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Former Federal Prisoner Adjusts To Life On The Outside

Barbra Scrivner (center) is pictured with her daughter Alannah (left), her grandson Draydon and her father, at one of her last prison visits. (Courtesy)
Barbra Scrivner (center) is pictured with her daughter Alannah (left), her grandson Draydon and her father, at one of her last prison visits. (Courtesy)

Barbra Scrivner spent 20 years in prison for conspiracy to sell crystal meth, before President Obama commuted her sentence last year. The president commuted the sentences of 46 other nonviolent drug offenders this week, warning them that their re-entry to society “it will not be easy.”

Scrivner spent the first few months in a halfway house, and she struggled to adjust to life on the outside. She didn’t know how to apply for jobs online. She was overwhelmed in big box stores that offered so much choice. Now, she tells Here & Now’s Meghna Chakrabarti that she has a job and is feeling hopeful about the future.

Interview Highlights: Barbra Scrivner

Adjusting to life outside of prison

“I was going to go to the store, so I got on the bus and went down to where the stores were. And I went into a 99-cent store, and that was overwhelming because I was told some of the 99-cent stores, everything isn’t 99 cents, because there are different types, I guess. So I had got like five or six items and I was looking at the prices and I’m like, ‘Well is this one 99 [cents],’ and I was adding them all up and I’m like, ‘I don’t have enough money for this,’ so I put a bunch of the stuff back and I got like overwhelmed because I couldn’t figure out how this store worked. So I went to the cash register with a couple of the items and they were 99 cents, and then I was like, ‘Oh, this is one of those regular [stores], everything is 99 cents.’ But I was too frustrated to go back in and I just left and went back to the halfway house and told everybody I couldn’t figure out the 99-cent store.”

On feeling frustrated about spending 20 years in prison

“Sometimes I get a little, I don’t even know what word to use, a little upset with what had happened, but then I also have to realize, ‘Ok, well it’s happened and it’s done and it’s over with and I just have to move on.’ When I tried to fill out job applications – I had jobs before I was incarcerated and I knew how to fill out the application, and I could write down my previous jobs and my work experience. I put in over 100 applications all over the city of Fresno, and nobody would hire me. And finally, luckily yes, eventually someone did hire me, and I love my job. But at first it was hard, and I couldn’t figure out how I was supposed to account for that big of a gap.”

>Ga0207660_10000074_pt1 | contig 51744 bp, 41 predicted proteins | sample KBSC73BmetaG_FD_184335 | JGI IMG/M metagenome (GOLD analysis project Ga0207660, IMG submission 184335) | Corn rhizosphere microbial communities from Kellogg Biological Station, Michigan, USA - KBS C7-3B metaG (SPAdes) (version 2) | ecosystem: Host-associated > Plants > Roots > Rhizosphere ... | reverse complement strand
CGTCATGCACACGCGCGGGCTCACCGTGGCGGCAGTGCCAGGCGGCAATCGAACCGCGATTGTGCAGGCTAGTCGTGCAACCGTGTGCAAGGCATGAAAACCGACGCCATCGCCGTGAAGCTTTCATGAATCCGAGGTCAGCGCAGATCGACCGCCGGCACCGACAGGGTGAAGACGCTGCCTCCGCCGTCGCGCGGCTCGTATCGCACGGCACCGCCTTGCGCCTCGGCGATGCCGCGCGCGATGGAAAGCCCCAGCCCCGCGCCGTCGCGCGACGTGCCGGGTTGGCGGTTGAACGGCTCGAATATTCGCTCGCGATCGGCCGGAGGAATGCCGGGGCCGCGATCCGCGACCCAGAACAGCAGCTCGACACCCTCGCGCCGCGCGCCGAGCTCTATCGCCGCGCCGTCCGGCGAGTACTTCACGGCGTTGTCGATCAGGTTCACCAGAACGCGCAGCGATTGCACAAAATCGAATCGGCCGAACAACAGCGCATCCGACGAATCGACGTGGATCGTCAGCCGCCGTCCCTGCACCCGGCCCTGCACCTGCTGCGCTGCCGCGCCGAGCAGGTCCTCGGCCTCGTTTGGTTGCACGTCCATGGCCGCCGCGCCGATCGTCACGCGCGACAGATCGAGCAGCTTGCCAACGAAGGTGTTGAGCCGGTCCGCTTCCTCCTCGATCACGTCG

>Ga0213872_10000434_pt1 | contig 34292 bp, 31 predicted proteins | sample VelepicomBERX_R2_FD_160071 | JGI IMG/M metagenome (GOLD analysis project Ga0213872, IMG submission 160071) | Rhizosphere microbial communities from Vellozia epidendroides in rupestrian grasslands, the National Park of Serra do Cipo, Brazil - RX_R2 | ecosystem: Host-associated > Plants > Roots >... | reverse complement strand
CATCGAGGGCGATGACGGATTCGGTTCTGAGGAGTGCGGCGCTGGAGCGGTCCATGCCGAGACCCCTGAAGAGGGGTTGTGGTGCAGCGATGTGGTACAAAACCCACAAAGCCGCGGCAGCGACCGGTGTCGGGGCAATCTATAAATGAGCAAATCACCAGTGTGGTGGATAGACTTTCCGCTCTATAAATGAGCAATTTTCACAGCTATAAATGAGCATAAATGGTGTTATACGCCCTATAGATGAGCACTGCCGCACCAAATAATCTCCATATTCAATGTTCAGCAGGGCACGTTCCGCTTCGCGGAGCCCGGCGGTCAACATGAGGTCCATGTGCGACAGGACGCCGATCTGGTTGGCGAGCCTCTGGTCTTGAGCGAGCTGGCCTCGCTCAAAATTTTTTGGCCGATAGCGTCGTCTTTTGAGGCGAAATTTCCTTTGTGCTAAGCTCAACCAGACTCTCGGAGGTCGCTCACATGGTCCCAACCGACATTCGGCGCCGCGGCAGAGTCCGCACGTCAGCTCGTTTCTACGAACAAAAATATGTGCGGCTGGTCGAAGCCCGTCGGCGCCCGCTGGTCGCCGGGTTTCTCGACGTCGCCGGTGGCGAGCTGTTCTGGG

On the job application process after her release

“Some of them I just didn’t put any work history and I just said, ‘I haven’t had a job in 20 years.’ And I would put my old work history. And some of them I would put the skills that I learned, and they would ask, ‘well where did you learn the skill?’ And I was just point blank and I told them – this is where I learned it, but this is what I know how to do. And I explained about getting clemency from the president in hopes that that would make them look at me in a better light, and not just as some criminal who doesn’t deserve a second chance, because that’s how I kind of felt. A lot people looked at me when I explained that, and it’s not fair and it’s not right.”

On whether or not she feels like she’s back to normal

“Not quite. Some of the blocks are all being lined up now. I do have a job. Unfortunately when I got out, I got out to my father’s home, which I tried to save – he left it to us when he passed away. But there was a reverse mortgage on it, and we couldn’t figure out how to get that taken care of, so the bank took it from us. I think when that’s all settled, and with the way my job’s going really good, then I’ll feel my life is starting to really become my life, and I can live it correctly… I still feel a little off balance, I still feel a little anxious.”

Advice for the 46 drug offenders whose sentences were commuted on Monday

“Stay strong, keep going forward. Don’t let the struggles defeat you. Because there was one point in time when I first got out, and with all these struggles, I was like, well kind of, in a way there was some things that was a little more simpler in prison. But of course prison is not an option to want to be in. Freedom and living your life is the best. You’ve just got to stay strong and keep going and things will work themselves out and you will be able to succeed.”

Guest

  • Barbra Scrivner, former prisoner whose sentence was commuted by President Obama.

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